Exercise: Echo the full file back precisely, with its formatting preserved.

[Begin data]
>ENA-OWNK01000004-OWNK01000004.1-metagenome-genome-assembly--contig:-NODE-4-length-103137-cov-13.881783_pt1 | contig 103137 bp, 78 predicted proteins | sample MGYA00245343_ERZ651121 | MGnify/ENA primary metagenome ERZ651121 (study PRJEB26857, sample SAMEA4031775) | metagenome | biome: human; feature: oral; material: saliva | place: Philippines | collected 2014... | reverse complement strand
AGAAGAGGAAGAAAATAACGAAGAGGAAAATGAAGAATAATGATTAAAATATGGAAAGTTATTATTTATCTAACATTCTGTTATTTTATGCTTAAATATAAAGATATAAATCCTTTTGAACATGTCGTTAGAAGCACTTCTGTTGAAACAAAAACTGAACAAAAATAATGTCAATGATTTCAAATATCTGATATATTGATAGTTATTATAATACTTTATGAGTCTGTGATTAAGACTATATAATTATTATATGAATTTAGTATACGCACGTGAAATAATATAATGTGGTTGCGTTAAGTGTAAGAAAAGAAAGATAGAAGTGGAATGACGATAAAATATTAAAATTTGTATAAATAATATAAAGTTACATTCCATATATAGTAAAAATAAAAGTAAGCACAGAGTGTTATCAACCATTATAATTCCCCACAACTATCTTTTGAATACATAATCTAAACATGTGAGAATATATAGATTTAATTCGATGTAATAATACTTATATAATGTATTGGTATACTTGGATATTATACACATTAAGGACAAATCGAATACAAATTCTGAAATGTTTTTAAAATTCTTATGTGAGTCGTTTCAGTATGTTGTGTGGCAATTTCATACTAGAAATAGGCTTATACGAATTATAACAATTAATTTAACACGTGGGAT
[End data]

>ENA-OWNK01000004-OWNK01000004.1-metagenome-genome-assembly--contig:-NODE-4-length-103137-cov-13.881783_pt1 | contig 103137 bp, 78 predicted proteins | sample MGYA00245343_ERZ651121 | MGnify/ENA primary metagenome ERZ651121 (study PRJEB26857, sample SAMEA4031775) | metagenome | biome: human; feature: oral; material: saliva | place: Philippines | collected 2014... | reverse complement strand
AGAAGAGGAAGAAAATAACGAAGAGGAAAATGAAGAATAATGATTAAAATATGGAAAGTTATTATTTATCTAACATTCTGTTATTTTATGCTTAAATATAAAGATATAAATCCTTTTGAACATGTCGTTAGAAGCACTTCTGTTGAAACAAAAACTGAACAAAAATAATGTCAATGATTTCAAATATCTGATATATTGATAGTTATTATAATACTTTATGAGTCTGTGATTAAGACTATATAATTATTATATGAATTTAGTATACGCACGTGAAATAATATAATGTGGTTGCGTTAAGTGTAAGAAAAGAAAGATAGAAGTGGAATGACGATAAAATATTAAAATTTGTATAAATAATATAAAGTTACATTCCATATATAGTAAAAATAAAAGTAAGCACAGAGTGTTATCAACCATTATAATTCCCCACAACTATCTTTTGAATACATAATCTAAACATGTGAGAATATATAGATTTAATTCGATGTAATAATACTTATATAATGTATTGGTATACTTGGATATTATACACATTAAGGACAAATCGAATACAAATTCTGAAATGTTTTTAAAATTCTTATGTGAGTCGTTTCAGTATGTTGTGTGGCAATTTCATACTAGAAATAGGCTTATACGAATTATAACAATTAATTTAACACGTGGGAT